Journalists silent on Assange’s plight are complicit in his torture and imprisonment
When Julian Assange was dragged from the Ecuadorian Embassy in London and arrested by police doing the bidding of the US government, most Western journalists sneered, sniggered, and lined up to publicly wash their hands of him.
Op-eds and think pieces declaring that Assange was “not a journalist” came in thick and fast. Smug hacks belittled his appearance on Twitter. They eagerly shared salacious rumors about his personal habits. Many bought the line that it was his alleged “misbehavior” which prompted Quito to suddenly expel him after seven years — and they defended the Trump administration when it levelled a charge of conspiracy to hack a government computer, arguing that it really wasn’t such a big deal. He wasn’t in their club, so there was little need to defend him.
This nonchalant response to the arrest of perhaps the most consequential journalist and whistleblower of our time was exactly the one British and US authorities relied upon — and they were not disappointed. The indifference of the media on both sides of the Atlantic to Assange’s plight was like a flashing green light for authorities to step things up, which of course they did, announcing 17 new charges in May.
It was at this point that mainstream journalists suddenly began to perk up. Now, since the new charges related to the actual publication of classified material, this was all beginning to look a little bit sketchy. If Assange could be persecuted for publishing classified documents, why couldn’t a journalist from the New York Times? And, so came the tepid defenses of Assange, offered up out of pure self-interest. The New York Times, the Washington Post, CNN, Fox News and a whole host of others suddenly felt compelled to take a stand. Even fervent Assange hater Rachel Maddow defended “the WikiLeaks guy” on MSNBC.
It’s a pity they hadn’t been awoken to this threat against journalism during the seven years that Assange languished in the Ecuadorian Embassy fearing US charges and possible extradition — but they were too busy trashing his character, spreading lies about WikiLeaks being a Russian intelligence operation and arguing that it was merely“pride”keeping him from walking out the door. In other words, for seven years, they were complicit in Assange’s imprisonment and torture inside the embassy — and only when it appeared that his fate could possibly be intertwined with theirs did they finally open their eyes.
Many who reluctantly oppose the latest charges, still pepper their feeble and dispassionate defenses with narcissistic disclaimers about how they don’t like Assange personally, despite the fact that while his life is at stake for the crime of exposing US government crimes, his character traits should be entirely irrelevant.
These cowardly journalists, suddenly cognizant of the threat to their profession, shouldn’t expect praise and congratulations for doing the bare minimum to defend a man who UN special rapporteur on torture Nils Melzer said exhibits serious signs of psychological torture due to his long-term arbitrary confinement, systematic judicial persecution, harassment and “deliberate collective ridicule, insults and humiliation.” Asked if he feared Assange could die in prison, Melzer said there is a “very real” fear of that happening.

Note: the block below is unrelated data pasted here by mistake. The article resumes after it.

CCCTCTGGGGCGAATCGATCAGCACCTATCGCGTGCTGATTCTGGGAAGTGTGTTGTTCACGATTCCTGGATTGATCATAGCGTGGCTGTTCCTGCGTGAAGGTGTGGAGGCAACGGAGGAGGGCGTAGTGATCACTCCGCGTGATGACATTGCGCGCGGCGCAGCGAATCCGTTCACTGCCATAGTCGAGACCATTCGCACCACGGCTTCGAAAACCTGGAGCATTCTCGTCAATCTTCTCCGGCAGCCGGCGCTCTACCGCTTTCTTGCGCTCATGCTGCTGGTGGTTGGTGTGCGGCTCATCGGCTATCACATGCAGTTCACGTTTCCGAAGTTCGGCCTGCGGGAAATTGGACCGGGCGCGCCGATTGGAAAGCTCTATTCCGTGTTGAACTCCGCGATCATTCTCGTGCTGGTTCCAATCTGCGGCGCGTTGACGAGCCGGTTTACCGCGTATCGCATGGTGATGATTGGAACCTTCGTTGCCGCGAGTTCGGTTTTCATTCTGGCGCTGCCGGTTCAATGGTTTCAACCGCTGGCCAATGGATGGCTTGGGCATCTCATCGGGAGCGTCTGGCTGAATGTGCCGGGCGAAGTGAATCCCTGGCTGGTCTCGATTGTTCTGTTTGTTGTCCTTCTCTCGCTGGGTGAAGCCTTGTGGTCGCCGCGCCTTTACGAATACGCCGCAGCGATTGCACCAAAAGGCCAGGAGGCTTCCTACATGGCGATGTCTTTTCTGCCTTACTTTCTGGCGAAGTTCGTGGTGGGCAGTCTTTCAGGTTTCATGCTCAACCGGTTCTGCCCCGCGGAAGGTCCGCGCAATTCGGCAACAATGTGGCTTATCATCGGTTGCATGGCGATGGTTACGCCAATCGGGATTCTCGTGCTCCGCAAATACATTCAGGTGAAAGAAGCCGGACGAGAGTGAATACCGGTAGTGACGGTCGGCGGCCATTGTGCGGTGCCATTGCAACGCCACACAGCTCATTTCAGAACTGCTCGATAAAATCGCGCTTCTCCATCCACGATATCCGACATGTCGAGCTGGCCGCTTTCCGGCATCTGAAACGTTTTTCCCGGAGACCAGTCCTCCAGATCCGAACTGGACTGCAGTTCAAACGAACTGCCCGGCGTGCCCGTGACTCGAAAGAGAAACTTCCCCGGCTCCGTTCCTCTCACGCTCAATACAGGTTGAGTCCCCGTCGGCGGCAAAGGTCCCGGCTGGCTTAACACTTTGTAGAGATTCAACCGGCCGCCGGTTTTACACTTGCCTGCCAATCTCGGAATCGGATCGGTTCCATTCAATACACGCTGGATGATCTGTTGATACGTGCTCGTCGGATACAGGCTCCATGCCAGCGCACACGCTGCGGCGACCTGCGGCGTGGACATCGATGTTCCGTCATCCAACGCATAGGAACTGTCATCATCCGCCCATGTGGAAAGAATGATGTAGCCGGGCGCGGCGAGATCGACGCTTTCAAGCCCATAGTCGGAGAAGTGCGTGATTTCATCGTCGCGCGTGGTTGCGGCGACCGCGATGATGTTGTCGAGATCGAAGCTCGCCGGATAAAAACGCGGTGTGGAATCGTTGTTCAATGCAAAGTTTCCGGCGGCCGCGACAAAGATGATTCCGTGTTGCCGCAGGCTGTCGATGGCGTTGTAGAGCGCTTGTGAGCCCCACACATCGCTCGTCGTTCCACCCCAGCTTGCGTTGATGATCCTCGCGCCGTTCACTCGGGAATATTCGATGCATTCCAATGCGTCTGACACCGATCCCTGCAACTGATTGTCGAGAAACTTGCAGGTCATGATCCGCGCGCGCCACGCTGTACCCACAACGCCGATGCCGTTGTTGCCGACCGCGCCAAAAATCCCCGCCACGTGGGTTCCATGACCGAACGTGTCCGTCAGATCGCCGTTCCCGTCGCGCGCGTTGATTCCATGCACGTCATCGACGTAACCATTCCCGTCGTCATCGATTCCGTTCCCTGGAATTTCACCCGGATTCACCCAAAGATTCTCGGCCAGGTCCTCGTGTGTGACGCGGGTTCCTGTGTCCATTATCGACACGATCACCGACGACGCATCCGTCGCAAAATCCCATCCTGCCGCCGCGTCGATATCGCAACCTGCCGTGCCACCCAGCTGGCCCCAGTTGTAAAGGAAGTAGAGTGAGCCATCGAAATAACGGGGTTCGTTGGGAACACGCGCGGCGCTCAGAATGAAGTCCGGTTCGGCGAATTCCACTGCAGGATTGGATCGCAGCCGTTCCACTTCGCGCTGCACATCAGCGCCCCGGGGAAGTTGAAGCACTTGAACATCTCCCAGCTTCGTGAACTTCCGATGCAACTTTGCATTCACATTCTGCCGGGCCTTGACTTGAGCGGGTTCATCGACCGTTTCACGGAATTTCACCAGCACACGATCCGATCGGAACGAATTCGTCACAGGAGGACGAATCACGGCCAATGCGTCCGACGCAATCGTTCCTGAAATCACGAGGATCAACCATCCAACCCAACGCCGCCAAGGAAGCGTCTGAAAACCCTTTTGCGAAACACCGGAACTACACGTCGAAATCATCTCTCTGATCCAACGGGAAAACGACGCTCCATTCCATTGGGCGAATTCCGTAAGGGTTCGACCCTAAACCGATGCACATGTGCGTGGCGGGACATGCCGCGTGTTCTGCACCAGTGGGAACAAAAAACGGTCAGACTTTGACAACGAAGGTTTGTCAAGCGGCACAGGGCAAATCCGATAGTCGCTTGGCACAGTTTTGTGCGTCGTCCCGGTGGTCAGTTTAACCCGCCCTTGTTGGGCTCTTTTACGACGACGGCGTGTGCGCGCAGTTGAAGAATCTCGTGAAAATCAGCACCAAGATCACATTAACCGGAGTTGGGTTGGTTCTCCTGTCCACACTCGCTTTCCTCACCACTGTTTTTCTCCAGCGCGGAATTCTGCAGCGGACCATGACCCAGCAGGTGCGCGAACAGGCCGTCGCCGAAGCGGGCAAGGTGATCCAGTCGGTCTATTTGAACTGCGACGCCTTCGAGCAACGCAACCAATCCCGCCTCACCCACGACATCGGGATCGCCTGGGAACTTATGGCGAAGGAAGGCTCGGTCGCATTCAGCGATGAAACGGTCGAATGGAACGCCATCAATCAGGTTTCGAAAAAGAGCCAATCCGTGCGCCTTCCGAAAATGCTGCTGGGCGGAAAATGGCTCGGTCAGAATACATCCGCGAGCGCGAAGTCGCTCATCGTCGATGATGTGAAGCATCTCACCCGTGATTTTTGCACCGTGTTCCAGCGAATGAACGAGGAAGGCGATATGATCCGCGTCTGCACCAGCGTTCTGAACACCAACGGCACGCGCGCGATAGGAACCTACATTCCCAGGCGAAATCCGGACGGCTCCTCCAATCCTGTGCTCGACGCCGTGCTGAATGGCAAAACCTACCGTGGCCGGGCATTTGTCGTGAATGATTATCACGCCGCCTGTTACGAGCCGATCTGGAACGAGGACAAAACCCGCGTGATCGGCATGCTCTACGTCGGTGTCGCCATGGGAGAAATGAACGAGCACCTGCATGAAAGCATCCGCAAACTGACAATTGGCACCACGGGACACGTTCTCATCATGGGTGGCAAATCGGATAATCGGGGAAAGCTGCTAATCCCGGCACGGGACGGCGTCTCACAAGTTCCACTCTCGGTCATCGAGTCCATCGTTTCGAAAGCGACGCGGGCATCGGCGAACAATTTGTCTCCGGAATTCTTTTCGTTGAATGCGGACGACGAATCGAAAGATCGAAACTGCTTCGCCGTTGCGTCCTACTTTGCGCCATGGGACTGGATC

Doctors who visited Assange in the London embassy in 2018 implored authorities to allow him to be taken to hospital for proper care. Where was the media then? In 2016, a UN Working Group on Arbitrary Detention called for his release and argued that the UK and Sweden — where Assange faces dubious rape charges — should compensate him for “deprivation of liberty.” Where were they then? When Assange was finally arrested, his legal asylum violated, and taken to a maximum security prison instead of hospital, where were they then?
Any mildly compassionate human can imagine what seven years inside a confined space, closely monitored and without access to proper medical treatment, sunlight and fresh air would do to them, both mentally and physically. Yet, seeing him dragged through the embassy’s doors in April, visibly frail and unwell, journalists made jokes on Twitter about the toll the ordeal had taken on him.
There are still many in the media; pundits, analysts, some who call themselves journalists, who refuse to defend him at all — and each one of them is complicit in his continued persecution.
One way you can tell for sure just how insincere Western journalists are when it comes to their concerns for a free press, is to examine the instant outpouring of sympathy and outrage for arrested Russian journalist Ivan Golunov last week. The fact of the matter is that going to bat for a Russian journalist makes them feel good, but defending the man Hillary Clinton blames for her loss to Donald Trump and who has exposed and embarrassed the US empire which they continually protect, is too much for them to handle.
Now that Assange is within the US government’s reach, those of us concerned by his plight worry that nothing can be done to save him from extradition and life in prison, or worse. His supporters will continue to protest and hold vigils. Independent and alternative media will continue to highlight the many injustices surrounding his case — but the reality is, none of it may make any difference at all.
The one thing, however, that could possibly affect Assange’s fate is consistent pressure from large influential outlets and prominent journalists. If the British government faced widespread outrage — from both the media and the public — over their treatment of him, he may stand a better chance, or he may not, but it’s a dereliction of duty to not even try.
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The statements, views and opinions expressed in this column are solely those of the author and do not necessarily represent those of RT.